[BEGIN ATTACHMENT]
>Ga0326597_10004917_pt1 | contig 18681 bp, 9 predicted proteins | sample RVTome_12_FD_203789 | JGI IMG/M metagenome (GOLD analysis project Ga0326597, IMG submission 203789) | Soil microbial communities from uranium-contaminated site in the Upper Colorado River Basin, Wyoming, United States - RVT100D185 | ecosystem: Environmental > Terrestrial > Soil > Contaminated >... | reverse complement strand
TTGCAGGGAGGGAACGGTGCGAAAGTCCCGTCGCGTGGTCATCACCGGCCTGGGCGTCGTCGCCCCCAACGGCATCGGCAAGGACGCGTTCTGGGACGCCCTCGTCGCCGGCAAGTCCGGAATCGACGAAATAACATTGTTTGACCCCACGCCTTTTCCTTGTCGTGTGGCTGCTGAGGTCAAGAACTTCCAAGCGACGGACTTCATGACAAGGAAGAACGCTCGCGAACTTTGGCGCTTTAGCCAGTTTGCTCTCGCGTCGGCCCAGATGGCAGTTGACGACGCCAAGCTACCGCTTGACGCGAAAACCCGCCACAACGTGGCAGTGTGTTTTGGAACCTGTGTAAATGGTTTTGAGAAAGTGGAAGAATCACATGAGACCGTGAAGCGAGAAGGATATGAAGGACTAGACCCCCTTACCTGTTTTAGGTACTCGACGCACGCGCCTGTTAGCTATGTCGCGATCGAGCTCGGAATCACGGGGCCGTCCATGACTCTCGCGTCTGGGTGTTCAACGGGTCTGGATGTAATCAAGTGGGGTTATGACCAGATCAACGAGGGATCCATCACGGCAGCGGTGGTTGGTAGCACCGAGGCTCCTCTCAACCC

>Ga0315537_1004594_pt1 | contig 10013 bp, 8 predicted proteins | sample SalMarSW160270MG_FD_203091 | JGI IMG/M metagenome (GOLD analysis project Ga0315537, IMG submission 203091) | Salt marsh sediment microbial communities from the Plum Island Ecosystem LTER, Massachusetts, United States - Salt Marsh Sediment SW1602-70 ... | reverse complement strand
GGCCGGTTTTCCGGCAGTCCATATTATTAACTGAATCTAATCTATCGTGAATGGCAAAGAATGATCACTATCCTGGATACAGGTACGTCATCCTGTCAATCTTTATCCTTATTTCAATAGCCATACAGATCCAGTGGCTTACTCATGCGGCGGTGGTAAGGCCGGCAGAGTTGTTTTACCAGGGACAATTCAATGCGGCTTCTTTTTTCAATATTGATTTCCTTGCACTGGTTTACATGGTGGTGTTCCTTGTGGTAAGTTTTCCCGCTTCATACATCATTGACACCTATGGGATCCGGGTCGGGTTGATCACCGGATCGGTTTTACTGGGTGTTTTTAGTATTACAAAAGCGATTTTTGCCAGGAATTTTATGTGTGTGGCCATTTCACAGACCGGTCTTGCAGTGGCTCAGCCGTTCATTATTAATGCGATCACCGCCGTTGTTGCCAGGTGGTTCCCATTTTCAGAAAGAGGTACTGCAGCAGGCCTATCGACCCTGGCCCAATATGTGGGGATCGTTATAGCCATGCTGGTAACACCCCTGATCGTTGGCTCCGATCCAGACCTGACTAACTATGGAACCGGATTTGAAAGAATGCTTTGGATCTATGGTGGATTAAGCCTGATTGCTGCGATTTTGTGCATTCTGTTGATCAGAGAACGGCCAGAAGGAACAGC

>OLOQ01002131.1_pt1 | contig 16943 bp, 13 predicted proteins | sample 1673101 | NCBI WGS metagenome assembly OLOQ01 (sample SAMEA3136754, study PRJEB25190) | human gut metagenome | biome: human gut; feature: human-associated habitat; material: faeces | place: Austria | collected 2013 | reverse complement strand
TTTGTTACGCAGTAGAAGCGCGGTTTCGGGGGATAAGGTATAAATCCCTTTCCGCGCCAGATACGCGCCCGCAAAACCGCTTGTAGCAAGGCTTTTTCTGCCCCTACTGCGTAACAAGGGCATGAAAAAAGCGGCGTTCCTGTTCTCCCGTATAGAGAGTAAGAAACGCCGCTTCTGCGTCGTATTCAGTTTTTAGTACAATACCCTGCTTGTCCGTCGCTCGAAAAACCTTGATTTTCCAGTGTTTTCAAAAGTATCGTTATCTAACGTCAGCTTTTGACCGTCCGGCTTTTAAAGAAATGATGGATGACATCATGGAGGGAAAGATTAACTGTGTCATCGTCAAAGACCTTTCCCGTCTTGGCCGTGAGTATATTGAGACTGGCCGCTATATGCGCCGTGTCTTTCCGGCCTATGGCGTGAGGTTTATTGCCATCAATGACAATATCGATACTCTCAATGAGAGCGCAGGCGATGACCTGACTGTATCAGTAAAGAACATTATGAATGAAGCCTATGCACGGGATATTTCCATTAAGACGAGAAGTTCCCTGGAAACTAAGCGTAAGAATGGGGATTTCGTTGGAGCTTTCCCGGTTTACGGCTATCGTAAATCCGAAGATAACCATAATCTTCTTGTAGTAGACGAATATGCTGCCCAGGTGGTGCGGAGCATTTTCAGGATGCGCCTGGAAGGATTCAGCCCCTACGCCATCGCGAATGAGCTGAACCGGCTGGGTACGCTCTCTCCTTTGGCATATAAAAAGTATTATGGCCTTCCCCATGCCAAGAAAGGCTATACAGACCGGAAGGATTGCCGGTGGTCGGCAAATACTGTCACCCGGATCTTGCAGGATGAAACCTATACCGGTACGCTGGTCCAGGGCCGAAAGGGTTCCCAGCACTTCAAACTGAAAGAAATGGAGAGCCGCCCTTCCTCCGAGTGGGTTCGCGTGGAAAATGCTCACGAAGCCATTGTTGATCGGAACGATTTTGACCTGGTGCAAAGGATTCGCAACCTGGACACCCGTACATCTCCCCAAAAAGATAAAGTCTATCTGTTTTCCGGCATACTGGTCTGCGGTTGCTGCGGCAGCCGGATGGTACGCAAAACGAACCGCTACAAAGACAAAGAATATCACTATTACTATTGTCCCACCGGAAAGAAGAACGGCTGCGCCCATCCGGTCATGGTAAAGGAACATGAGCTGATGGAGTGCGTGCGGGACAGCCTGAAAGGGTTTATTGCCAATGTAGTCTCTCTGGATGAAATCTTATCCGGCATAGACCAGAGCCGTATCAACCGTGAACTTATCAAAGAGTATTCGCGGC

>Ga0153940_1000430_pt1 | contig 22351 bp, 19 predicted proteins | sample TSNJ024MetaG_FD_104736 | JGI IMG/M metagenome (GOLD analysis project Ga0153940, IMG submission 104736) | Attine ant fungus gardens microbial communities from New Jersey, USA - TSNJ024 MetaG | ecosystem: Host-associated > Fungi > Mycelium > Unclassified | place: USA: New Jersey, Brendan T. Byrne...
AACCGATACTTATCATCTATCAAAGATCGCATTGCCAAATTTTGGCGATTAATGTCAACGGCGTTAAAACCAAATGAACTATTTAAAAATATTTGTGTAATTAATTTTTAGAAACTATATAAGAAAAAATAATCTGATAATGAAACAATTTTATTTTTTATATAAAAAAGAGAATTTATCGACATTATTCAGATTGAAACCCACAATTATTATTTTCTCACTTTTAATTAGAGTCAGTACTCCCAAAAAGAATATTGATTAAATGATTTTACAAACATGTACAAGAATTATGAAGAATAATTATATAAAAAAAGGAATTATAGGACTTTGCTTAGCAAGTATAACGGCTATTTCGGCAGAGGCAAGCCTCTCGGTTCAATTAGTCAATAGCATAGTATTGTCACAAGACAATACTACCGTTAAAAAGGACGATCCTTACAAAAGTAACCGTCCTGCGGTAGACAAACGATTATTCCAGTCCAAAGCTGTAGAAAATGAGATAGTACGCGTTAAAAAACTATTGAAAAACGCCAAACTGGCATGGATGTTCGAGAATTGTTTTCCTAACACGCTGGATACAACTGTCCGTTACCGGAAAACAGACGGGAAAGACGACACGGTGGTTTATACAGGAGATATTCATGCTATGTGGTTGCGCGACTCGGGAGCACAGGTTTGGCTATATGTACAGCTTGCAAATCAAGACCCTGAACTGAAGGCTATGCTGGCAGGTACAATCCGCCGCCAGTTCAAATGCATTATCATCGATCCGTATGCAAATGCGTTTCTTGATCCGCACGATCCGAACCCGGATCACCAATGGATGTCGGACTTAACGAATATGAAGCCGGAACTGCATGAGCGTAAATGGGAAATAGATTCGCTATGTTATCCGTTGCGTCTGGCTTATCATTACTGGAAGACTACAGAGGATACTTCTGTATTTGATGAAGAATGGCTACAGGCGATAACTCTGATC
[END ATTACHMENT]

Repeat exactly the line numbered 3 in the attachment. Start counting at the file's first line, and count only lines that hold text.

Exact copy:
>Ga0315537_1004594_pt1 | contig 10013 bp, 8 predicted proteins | sample SalMarSW160270MG_FD_203091 | JGI IMG/M metagenome (GOLD analysis project Ga0315537, IMG submission 203091) | Salt marsh sediment microbial communities from the Plum Island Ecosystem LTER, Massachusetts, United States - Salt Marsh Sediment SW1602-70 ... | reverse complement strand